The question for most people looking to purchase a book of quotations is whether to get Bartlett's Familiar Quotations or The Oxford Dictionary of Quotations. So perhaps it would be a good idea to compare them and see which might better meet your needs.Both are important works of reference; both are authoritative. Bartlett's latest edition, the 17th is from 2002 while this, the latest Oxford, is from 1999 with a reprint with corrections from 2001. So both are relatively up to date. Bartlett's is a slightly larger book with perhaps 300 more pages; however the number of actual quotations is not that different. Both books quote over 3,000 authors and contain over 20,000 quotations. The most significant difference between them, to my mind, is that in the Oxford, English authors are favored both in terms of number included and entries by, which is to be expected since the Oxford is an British publication while Bartlett's is an American publication. A quick check shows that British mathematician and philosopher Bertram Russell, for example, has more entries in the Oxford than he does in Bartlett's, whereas both Mark Twain and the Baltimore sage, H. L. Mencken, have more entries in Bartlett's than they do in the Oxford. France's Voltaire commands just about the same space in either book.The next most important difference is that the quotations are presented alphabetically by author in the Oxford while Bartlett's presents them chronologically beginning with the oldest. Both sources give author's dates. Personally I find the alphabetical arrangement preferable because it often saves me a trip to the alphabetical "Index of Authors" in Bartlett's that I have to make before finding the author I am interested in. When one is looking for a quote by keyword, which often happens, Bartlett's is slightly to be preferred. Its Index is definitely longer (accounting for most of the difference in length between the books) and it is more extensively cross-referenced. In looking up Marx's "From each according to his abilities, to each according to his needs" I found the quote in the Oxford from the keywords "according," "abilities," and "needs." In Bartlett's "according" did not work, but "each," "abilities," and "needs" did. So that was a standoff. However I found the Golden Rule and its source in Bartlett's without any trouble by looking under "Golden Rule" and under "do unto." In the Oxford neither "Golden Rule" nor "do unto" were in the Index of keywords. Both books give Matthew 7:12 as the source.The Oxford has a slightly more international approach to religious texts. There is a little less of the Bible here, but more of the Upanishads, the Bhagavad Gita, the Koran, and other non-Christian texts, except for the Tao Te Ching from Lao Tzu where Bartlett's has 34 entries to 19 for the Oxford.Another feature that the Oxford has that will be handy for some is its "Special Categories" which are "Advertising Slogans" (mostly for products sold in the UK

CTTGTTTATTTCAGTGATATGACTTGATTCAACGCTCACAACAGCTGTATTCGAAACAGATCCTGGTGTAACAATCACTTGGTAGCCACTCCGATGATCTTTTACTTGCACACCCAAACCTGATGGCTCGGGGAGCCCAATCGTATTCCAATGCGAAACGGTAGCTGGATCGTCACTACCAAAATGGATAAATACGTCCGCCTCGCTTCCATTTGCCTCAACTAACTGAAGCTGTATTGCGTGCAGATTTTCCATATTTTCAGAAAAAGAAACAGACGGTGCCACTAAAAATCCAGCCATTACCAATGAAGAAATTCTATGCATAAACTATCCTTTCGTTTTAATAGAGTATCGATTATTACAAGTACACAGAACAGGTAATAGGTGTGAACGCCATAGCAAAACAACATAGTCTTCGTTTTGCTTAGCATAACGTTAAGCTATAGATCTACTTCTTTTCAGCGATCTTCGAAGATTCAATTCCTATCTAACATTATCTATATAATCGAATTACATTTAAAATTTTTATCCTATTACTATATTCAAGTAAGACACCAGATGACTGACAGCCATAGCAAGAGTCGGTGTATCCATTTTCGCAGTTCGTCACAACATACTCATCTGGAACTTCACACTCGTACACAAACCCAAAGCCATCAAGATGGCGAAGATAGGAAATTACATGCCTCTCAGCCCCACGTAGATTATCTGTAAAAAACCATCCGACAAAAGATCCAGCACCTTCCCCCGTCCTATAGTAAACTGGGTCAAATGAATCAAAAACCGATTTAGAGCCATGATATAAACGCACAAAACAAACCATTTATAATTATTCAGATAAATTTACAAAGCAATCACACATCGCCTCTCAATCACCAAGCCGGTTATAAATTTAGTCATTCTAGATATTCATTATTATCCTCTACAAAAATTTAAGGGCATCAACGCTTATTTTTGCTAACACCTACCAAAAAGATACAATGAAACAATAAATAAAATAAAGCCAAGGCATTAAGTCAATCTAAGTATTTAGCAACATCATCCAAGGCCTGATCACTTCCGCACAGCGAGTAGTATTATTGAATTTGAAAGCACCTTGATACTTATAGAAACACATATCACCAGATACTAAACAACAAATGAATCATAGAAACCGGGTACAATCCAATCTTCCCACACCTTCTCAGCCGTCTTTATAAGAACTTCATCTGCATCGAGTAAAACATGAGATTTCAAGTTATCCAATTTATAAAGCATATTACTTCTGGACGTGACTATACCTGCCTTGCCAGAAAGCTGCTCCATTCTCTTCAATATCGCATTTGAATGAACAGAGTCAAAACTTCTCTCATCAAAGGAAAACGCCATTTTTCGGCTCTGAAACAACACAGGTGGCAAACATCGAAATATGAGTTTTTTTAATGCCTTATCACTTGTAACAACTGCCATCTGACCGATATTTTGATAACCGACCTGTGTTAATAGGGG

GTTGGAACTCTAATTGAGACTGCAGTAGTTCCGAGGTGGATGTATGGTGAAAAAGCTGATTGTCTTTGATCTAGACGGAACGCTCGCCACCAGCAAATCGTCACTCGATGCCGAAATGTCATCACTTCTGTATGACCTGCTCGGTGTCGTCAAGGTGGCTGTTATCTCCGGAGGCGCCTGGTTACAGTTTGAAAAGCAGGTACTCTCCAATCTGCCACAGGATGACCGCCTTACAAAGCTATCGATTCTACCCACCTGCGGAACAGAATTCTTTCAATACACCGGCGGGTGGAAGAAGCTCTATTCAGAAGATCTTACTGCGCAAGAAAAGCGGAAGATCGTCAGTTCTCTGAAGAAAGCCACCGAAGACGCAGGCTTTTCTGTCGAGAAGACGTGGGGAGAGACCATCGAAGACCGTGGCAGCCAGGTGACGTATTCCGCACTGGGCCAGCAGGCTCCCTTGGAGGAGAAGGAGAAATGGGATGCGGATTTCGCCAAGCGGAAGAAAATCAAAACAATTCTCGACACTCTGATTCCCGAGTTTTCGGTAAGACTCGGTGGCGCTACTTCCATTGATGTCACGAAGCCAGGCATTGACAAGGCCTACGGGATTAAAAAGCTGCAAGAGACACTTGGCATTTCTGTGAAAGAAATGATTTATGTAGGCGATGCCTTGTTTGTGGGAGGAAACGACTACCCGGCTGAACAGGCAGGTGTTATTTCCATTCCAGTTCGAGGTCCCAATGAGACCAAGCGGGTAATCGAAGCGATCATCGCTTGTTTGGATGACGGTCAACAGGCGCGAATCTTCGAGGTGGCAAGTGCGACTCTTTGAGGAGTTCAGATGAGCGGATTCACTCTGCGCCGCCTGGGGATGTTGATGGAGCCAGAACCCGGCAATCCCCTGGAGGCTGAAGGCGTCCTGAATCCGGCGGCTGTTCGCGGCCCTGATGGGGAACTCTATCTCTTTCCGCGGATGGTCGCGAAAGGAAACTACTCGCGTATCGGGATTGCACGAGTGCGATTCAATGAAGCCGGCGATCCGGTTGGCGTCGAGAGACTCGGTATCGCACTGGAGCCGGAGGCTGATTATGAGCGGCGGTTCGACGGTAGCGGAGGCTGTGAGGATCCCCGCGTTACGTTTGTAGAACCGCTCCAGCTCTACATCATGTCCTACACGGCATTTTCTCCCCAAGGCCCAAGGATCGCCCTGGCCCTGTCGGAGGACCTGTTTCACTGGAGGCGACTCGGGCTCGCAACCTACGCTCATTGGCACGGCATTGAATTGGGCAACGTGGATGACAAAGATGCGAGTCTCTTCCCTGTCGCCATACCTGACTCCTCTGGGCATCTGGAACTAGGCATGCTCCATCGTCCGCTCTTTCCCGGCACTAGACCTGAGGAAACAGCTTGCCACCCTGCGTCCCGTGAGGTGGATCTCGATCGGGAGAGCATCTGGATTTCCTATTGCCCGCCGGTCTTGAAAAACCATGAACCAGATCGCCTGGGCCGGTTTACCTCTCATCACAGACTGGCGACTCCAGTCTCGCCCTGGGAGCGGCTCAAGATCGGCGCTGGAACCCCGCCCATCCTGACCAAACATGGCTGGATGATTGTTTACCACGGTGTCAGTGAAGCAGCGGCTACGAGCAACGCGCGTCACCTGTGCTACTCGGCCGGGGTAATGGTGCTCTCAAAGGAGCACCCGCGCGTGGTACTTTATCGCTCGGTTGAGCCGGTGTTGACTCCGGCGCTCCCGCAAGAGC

If it ain't here, it ain't been said!